Elderlaw News September 2011
- How Will the Debt-Limit Deal Affect Seniors?
- IRAs Require Special Consideration in Estate Planning
- Book Review: Fat Cats & Lucky Dogs
- Amy Winehouse’s Death Illustrates the Importance of a Will
- Medicare Fraud Costs Billions: Here’s How You Can Help
To Clients, Colleagues, and Friends:
Frank A. Petrich, CELA, recently participated as a panelist on WQED Television on a program entitled: “End of Life: Discussions on Dying & Dignity”, where participants discussed how to achieve quality end of life care. Follow the link below to view the program in its entirety: http://www.wqed.org/tv/watch/series/specials/2011-05-19/
Congress has agreed to allow the debt ceiling to be raised in exchange for $2.4 trillion in budget cuts over 10 years. How this deal will affect the three major programs crucial to the elderly — Medicare, Medicaid and Social Security — may not be known until almost year’s end, but the impact could be significant.
Individual Retirement Accounts (IRAs) are a popular investment tool for retirement, but they also need to be taken into account when doing estate planning. Although IRAs can be used to provide for heirs either directly or through a trust, how much your heirs will benefit from the IRA and avoid unnecessary taxes depends on proper planning.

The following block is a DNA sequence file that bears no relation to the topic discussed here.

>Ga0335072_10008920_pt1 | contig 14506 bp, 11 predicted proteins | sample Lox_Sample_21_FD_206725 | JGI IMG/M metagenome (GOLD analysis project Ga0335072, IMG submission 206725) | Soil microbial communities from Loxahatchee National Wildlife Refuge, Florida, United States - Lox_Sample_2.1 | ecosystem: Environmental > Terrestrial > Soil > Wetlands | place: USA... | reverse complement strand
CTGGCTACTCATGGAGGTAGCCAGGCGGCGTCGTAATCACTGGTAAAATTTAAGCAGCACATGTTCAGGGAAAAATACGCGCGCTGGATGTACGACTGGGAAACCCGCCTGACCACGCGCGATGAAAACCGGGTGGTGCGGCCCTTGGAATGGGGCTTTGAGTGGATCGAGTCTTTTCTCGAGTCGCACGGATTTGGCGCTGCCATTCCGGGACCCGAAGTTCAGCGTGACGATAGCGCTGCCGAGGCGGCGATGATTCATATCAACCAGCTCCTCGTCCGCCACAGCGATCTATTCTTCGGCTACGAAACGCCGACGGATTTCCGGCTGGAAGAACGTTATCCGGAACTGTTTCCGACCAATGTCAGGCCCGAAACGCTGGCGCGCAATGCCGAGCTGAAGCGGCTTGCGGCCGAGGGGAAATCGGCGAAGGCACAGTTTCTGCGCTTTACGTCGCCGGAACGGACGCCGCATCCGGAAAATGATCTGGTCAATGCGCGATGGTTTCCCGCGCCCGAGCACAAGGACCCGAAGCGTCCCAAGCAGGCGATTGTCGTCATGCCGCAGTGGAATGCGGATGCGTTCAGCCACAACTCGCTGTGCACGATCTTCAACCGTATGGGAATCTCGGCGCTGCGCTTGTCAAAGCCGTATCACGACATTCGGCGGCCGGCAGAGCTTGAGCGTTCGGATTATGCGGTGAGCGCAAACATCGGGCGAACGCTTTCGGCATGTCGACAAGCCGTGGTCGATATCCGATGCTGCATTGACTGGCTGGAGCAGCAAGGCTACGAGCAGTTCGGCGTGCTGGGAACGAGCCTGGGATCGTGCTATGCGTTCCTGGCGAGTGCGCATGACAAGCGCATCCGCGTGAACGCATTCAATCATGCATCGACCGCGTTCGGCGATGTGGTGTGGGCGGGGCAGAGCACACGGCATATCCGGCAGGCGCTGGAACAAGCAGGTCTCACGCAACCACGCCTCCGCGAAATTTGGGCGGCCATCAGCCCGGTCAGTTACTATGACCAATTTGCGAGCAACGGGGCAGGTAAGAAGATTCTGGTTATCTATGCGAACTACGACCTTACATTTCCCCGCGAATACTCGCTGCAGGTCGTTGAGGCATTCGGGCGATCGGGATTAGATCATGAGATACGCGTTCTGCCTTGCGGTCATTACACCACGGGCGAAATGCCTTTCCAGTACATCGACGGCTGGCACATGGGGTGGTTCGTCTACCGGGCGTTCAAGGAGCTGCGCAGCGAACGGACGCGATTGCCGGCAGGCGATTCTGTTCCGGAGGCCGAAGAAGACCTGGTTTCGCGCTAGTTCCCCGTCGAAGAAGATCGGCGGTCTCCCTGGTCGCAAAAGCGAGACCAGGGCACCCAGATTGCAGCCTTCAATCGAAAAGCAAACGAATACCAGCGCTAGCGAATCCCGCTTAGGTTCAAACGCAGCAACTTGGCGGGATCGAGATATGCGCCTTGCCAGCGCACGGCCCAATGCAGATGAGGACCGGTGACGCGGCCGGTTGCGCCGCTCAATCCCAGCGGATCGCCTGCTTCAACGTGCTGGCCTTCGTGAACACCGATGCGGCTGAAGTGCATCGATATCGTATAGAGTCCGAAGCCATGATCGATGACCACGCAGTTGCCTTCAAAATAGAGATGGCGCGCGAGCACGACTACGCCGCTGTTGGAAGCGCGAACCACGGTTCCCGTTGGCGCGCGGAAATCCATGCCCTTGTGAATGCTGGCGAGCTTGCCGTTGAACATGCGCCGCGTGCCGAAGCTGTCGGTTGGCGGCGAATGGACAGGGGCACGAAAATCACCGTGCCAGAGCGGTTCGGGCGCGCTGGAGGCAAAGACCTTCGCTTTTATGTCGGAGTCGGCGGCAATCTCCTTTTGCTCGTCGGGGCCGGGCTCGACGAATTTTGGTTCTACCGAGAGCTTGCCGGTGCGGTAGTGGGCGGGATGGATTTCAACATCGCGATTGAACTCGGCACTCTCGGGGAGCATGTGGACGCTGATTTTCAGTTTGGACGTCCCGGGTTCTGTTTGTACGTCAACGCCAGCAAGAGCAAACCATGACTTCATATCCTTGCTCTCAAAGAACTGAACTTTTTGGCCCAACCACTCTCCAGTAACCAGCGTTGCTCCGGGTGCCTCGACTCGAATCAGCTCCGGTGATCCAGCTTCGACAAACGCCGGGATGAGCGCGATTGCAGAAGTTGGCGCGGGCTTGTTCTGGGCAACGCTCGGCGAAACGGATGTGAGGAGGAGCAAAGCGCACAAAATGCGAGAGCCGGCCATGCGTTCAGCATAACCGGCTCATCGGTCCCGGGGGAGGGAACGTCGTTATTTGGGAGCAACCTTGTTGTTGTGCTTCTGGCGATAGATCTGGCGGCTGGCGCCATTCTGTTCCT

For many people, their pets are members of the family that need to be taken care of if the pet owner dies before the pet. This book explains how to include a pet in an estate plan. It’s a welcome publication for the nation’s pets and a good, information-packed read for their human companions.
Amy Winehouse had many ups and downs during her short life, but it appears the troubled singer/songwriter had the foresight to leave behind an up-to-date and ironclad estate plan. Winehouse’s tragic death at age 27 illustrates why you are never too young for a will.
Medicare fraud is often in the news, but what is it, exactly? Fraud costs Medicare an estimated $60 billion a year and contributes to the rising cost of health care for all Americans. Once you understand what is involved, you can help prevent fraud.